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By Mikayla Meyers

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It used to feel smooth—the skin of the apple. It used to reflect the light from the bulb above; it used to smile with a glaze of wax. It was freckled, before. Taut, red skin imperfect but tantalizing for its imperfections. It was so many years ago that I remember it—when I first felt it in my palm. The apple was larger than my hand. I could cup the bottom, but its waist, the girth of it, swelled beyond the width of my palm. Back then, in that moment staring at the apple in my hand, I believe I may have been eight, maybe nine. Later, when it happened, I was thirteen. But the apple, the apple was so red, so lively, so angry, and my skin just below so pale and cold. When my mother placed it my hand, it smelled like insecticide, dirt, and wax. That was the first smell I remember, at least. Later, when I thought about the red apple I would only smell my dead red lining from within—that sickening thick slime sliding between my legs. That smell, it smelled like death and so I felt that the apple, red and undulating, the apple too smelled like death.

She told my sister Gretchen and I to roll it across the splintered wood floor between each other. There, in the center of the living room we would sit and roll the apple back and forth, back and forth, leaving from one palm to the other’s and on. Mother made us do it for a few hours at a time at first, then until dinner, then for days.

“Take the apple, take it.” She said. Her hair was long and dark and her eyes even darker. I do not remember a time when she hugged Gretchen and I, but I didn’t want her to, wouldn’t want her to. Her frame looked sharp; like the dream I once had of falling into a bed of knives. The way she moved, it was almost as if the house were breathing and she was merely riding along its current: unable to sturdy herself or decide for her own which direction she wanted to walk in.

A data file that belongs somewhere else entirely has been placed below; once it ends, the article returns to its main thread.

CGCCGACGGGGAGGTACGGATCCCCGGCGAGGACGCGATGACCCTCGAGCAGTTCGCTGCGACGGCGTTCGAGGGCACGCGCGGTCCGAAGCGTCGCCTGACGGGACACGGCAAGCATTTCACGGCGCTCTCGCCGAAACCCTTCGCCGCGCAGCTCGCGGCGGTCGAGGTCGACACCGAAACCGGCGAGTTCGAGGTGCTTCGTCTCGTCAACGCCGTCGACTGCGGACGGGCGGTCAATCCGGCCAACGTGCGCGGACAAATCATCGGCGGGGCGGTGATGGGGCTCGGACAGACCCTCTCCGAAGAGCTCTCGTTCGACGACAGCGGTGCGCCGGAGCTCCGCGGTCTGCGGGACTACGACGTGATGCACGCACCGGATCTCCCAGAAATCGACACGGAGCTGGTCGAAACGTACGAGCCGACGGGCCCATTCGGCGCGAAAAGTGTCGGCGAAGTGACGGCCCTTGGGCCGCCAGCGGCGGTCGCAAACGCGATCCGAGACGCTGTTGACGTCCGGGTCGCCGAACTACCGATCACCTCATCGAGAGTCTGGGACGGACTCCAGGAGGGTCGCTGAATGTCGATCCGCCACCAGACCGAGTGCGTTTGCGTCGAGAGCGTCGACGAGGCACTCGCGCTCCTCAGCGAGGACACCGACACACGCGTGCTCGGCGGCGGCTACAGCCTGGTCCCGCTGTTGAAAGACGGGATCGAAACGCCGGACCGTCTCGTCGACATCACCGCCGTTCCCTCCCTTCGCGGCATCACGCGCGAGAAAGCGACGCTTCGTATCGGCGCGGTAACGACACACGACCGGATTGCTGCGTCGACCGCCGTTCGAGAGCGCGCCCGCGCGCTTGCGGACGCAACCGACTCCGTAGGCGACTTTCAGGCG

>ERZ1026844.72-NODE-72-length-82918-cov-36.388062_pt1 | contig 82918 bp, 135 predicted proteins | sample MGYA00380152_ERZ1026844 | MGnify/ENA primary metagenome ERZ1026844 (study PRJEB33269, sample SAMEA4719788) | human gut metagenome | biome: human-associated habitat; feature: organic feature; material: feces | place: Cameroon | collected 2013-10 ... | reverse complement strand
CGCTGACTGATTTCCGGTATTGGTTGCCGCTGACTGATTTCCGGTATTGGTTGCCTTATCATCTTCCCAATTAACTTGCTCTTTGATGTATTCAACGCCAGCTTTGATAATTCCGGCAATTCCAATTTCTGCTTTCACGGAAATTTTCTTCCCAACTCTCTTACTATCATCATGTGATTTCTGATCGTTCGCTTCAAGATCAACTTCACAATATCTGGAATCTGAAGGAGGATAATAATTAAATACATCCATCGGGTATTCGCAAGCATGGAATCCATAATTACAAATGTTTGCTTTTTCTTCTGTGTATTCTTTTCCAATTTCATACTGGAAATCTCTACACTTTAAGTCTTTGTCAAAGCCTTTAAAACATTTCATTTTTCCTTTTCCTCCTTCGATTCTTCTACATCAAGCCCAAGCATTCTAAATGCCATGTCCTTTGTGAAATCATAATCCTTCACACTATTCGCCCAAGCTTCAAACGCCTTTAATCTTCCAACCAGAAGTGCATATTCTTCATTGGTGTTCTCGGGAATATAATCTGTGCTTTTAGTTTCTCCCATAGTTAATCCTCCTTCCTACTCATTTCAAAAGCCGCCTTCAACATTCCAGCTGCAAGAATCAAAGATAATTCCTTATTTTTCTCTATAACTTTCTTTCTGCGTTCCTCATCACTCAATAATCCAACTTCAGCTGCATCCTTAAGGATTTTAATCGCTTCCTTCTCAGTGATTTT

“Take the apple, take it!” She demanded, and spittle flicked from her gums onto the horizon of her dry lower lip. It was busted open on the corner, crusted with dried blood and swollen.

“You will roll this apple until you learn what it means to be good little girls. What it means to be a woman! You are too young to learn yourselves but if you’re going to survive, you need to start young. I will teach you. This is it, this is your lesson, now take it!”

And so, we sat on the wood boards, Gretchen and I. Gretchen looked different than I did. Prettier. I always thought so. Her skin was tanner and her hair ignited with explosions of bright blond curls. I always envied her. She never felt the need to brush her hair in the morning. She didn’t need to. Mother loved her more because Gretchen didn’t speak.

“She’s biologically better at being a woman.” Mother would say. “She just came out better than you. Mute. She’s already a better woman than you’ll ever be.”

Gretchen wasn’t mute, at least not to me. We had designed our own language, her and I, between our glances and the twitches of our pinkies. We made up a code with the pillows on our bed and how we folded our clothes in our dressers. It was our secret story—something we owned together.

Today, this day that I remember, we had been rolling the apple since breakfast at 5 a.m. it was now almost ten at night. The apple’s skin was popped and peeling. Its insides were brown and drooling onto the boards, making a mucky trail between us. My hands were so sticky my fingers clung to one another.

The fireplace beside us had fallen to cinders and the winter cold outside was inhaled by the house. It froze my skin, burned my throat and my lungs when I breathed. My hips ached from sitting in one position on the hard wood for so long. They panged with sharp, needle-point throbs down to my knees, then flared again in the balls of my crossed ankles. It was an annoying pain and nothing more. There was another pain, one I wasn’t familiar with. It rose from some deep pit in my stomach, spreading its talons up through my abdomen. At least all I could think to call it was a pain, but it disguised itself as lesser. It felt like an uncomfortable weight had nestled itself inside below my belly button. It curled up between my intestines, my guts. It felt un-right. I was swollen, as if my body were no longer mine.